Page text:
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Stories of Hanukah

and a Related Story of Martyrology
 
 
The Hanukah story from Talmud: Shabbat 21b "What is [the reason of] Hanukkah? For our Rabbis taught: On the twenty-fifth of Kislew (22) [commence] the days of Hanukkah, which are eight on which a lamentation for the dead and fasting are forbidden.(23) For when the Greeks entered the Temple, they defiled all the oils therein, and when the Hasmonean dynasty prevailed against and defeated them, they made search and found only one cruse of oil which lay with the seal of the High Priest,(24) but which contained sufficient for one day's lighting only; yet a miracle was wrought therein and they lit [the lamp] therewith for eight days. The following year these [days] were appointed a Festival with [the recital of] Hallel25 and thanksgiving.(26)"

Footnotes:

(23) This is an extract of the Megillath Ta'anith, lit., ‘the scroll of fasting’.
(24) Hence untouched and undefiled.
(25) ‘Praise’, Ps. CXIII-CXVIII, recited on all Festivals; v. Weiss, Dor, I, p. 108, n. 1.
(26) This lighting took place in 165 B.C.E. Exactly three years before, on the same day, Antiochus Epiphanes had a pagan altar erected in the Temple, upon which sacrifices were offered (I Macc. I, 41-64). Apart from the Talmudic reason stated here, Judas Maccabeus chose 25th of Kislew as the anniversary of the Temple's defilement, and the dedication of the new altar was celebrated with lights for eight days, similarly to the Feast of Tabernacles, which lasted eight days and was celebrated by illuminations (I Macc. IV, 36;II Macc. X, 6; supra a, p. 90, n. 3). Actually the revolt was against the Syrians, of whom Antiochus Epiphanes was king, but the term ‘Greeks’ is used loosely, because the Seleucid Empire was part of the older Empire founded by Alexander the Great of Macedon, and because it was a reaction against the attempted Hellenization of Judea. The historic data are contained in the First Book of the Maccabees.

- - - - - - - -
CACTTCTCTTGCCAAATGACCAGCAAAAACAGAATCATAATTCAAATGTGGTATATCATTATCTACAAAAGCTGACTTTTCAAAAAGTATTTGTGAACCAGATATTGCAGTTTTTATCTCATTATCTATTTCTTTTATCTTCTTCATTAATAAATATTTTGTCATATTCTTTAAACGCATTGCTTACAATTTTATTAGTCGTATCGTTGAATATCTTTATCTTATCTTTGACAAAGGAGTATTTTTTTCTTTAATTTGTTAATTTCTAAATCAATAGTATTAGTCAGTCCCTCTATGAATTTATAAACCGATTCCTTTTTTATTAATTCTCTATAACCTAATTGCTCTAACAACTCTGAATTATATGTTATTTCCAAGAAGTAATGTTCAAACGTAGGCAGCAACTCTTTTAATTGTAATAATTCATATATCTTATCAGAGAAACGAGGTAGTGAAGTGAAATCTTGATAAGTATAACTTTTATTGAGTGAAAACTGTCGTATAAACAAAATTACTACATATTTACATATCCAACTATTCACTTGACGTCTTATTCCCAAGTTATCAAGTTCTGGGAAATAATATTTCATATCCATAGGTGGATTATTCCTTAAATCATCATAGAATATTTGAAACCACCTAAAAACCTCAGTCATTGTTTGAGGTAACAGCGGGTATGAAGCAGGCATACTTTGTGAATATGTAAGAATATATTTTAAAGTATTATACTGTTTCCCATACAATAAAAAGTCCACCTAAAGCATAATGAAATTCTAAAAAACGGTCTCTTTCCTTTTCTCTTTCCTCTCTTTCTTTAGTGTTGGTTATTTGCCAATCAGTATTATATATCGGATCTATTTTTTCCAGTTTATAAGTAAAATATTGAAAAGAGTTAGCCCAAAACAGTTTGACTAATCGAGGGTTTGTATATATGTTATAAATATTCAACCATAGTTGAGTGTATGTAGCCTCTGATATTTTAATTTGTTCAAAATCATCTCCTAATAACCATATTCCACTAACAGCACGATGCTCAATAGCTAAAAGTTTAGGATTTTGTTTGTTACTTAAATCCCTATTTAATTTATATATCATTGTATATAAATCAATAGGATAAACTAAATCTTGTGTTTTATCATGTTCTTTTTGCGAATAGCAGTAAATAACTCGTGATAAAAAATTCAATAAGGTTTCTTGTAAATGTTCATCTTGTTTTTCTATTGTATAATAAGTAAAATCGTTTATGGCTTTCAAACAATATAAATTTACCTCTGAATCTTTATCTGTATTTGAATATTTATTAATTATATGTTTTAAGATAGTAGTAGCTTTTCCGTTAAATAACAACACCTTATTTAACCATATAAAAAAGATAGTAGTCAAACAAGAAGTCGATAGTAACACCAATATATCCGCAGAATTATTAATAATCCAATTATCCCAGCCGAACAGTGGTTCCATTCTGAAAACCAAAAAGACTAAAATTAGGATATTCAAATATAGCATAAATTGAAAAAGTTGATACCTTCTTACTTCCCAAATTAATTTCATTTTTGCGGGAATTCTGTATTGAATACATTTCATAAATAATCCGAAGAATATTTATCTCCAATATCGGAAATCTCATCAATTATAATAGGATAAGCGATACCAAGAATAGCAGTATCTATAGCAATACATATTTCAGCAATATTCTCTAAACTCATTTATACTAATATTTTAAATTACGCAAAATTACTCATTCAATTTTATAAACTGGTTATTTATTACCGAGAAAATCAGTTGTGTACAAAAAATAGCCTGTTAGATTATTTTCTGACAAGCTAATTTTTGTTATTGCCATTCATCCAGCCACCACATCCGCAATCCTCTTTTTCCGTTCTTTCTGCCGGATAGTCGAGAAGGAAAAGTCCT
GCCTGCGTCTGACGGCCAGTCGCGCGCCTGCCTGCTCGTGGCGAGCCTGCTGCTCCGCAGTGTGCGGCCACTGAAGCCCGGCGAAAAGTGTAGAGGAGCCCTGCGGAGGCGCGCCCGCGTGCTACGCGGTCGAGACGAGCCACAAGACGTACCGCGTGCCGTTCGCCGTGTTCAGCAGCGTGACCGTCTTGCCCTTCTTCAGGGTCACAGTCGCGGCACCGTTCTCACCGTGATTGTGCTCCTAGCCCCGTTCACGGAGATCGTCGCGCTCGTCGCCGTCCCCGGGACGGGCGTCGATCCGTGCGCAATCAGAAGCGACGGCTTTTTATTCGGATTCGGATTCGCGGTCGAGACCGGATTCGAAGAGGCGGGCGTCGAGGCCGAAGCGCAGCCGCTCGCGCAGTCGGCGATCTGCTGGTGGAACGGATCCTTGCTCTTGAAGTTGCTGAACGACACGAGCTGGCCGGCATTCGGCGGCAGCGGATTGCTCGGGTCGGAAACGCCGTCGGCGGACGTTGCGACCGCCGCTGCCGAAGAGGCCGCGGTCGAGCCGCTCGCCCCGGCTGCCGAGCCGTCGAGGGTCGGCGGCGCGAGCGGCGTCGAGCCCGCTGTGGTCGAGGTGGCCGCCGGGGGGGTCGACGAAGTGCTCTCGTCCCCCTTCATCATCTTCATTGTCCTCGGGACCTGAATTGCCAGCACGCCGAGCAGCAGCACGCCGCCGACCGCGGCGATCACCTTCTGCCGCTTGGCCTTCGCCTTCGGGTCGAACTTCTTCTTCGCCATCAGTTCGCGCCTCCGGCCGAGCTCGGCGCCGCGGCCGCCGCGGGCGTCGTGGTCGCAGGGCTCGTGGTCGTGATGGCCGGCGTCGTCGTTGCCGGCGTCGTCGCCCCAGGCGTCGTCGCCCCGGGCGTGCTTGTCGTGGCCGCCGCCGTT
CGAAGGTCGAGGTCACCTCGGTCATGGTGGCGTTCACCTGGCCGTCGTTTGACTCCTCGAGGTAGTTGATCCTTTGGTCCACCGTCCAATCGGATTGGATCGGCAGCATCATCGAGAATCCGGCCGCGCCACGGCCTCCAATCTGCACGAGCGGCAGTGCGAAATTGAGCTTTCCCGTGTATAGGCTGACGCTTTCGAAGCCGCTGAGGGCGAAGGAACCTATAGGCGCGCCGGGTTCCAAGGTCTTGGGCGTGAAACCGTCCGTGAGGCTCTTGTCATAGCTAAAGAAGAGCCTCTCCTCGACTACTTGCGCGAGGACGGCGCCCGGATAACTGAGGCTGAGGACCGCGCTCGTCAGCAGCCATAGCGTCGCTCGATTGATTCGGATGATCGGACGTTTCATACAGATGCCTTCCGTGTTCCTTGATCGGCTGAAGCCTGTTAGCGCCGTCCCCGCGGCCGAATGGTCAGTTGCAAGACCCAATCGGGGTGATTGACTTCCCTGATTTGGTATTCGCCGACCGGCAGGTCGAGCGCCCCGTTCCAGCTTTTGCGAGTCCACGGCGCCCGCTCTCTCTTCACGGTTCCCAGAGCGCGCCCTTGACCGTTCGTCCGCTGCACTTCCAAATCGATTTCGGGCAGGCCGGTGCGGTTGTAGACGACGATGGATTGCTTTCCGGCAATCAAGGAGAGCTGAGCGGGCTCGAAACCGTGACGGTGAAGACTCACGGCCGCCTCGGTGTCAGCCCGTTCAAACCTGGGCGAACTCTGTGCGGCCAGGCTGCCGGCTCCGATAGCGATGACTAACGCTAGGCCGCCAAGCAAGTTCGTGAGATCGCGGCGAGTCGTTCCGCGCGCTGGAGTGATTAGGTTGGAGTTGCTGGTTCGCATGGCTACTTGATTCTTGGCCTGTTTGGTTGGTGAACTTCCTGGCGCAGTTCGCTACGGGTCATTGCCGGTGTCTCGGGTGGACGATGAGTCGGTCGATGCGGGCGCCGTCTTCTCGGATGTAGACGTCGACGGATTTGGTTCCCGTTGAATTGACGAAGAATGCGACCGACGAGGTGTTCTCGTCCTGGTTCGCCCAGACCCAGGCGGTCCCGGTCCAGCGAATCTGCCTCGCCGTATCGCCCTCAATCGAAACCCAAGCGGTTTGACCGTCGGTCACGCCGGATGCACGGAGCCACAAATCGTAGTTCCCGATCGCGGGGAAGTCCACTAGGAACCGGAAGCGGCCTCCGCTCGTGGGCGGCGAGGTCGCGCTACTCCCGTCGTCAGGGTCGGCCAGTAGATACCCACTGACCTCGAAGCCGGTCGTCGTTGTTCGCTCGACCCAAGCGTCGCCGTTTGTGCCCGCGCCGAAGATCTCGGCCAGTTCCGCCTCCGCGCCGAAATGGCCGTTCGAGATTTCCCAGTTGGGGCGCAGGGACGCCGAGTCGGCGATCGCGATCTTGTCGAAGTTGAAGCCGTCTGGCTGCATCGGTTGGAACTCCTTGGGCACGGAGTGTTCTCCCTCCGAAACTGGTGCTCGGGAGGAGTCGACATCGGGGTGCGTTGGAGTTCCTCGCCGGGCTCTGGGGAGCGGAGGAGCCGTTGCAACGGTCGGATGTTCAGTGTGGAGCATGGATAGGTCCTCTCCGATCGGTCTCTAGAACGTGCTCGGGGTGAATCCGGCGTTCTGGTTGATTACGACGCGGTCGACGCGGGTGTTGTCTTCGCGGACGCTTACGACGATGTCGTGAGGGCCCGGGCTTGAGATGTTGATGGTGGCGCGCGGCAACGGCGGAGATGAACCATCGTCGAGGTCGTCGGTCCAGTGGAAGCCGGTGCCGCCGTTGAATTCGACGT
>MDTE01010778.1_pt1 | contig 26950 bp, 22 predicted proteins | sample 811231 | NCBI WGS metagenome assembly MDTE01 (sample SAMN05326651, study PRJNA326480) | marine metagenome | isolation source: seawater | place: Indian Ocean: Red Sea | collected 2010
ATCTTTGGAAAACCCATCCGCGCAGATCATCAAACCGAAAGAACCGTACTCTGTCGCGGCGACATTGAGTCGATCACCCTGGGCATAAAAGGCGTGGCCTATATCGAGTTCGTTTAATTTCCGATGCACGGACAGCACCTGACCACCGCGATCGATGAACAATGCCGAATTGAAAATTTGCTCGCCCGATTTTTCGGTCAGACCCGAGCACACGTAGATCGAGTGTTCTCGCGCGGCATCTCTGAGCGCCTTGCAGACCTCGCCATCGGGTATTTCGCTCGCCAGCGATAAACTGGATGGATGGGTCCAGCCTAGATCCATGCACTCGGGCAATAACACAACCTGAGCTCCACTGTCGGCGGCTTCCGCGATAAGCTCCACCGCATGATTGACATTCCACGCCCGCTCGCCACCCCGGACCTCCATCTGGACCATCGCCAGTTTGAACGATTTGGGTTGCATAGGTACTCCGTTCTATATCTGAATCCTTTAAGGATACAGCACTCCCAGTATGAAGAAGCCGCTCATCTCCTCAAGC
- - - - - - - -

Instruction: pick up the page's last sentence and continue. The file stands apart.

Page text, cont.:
The Story of Hanukah in Maimonides Mishneh Torah "In the time of the Second Temple, when the Greeks ruled over Israel, the issued evil decrees against them, proscribing their religion and forbiddeing them to study the Law and to fulfill the commandments. They laid hands on their property and on their daughters, the entered the Temple and made breaches in it, and defiiled that which was ritually pure. And Isreal was in sore straits in consequence thereof, and suffered great persecution, until the G-d of our fathers took pity on them, and saved and delivered them from the hands of the Greeks. For the Hasmonean family of high priests won a vicotry in which they slew the Greeks, and saved Israel from their hands. The set up a king from among the priests, and restored Israel's kindom for a period of more than two hunderd years -- until the destruction of the Second Temple.

"The day on which the Israelites were victorious over their enemies and destroyed them was the twenty-fifth day of Kislev. When they re-entered the Temple, the found within its precincts only one cruse of ritually pure oil, enough to burn for but a single day. Yet they kept alight with it the required number of lamps for eight days, until they could press some olives and pruduce new ritually pure oil.

"Consequently, the sages of that generation ruled that the eight days beginning with the twenty-fifth of Kislev should be days of rejoicing on which the Hallel is to be recited, and that on each one of the eight nights lamps should be lit at eventide over the doors of the houses, to serve as manifestations and revelation of that miracle. These days are known as Hanukkah. Funeral eulogies and fasting are forbidden on them, just as they are on Purim, and the lighting of lamps on them is a commandment based on the authority of the scribes, analogous to the commandment to read the Megillah."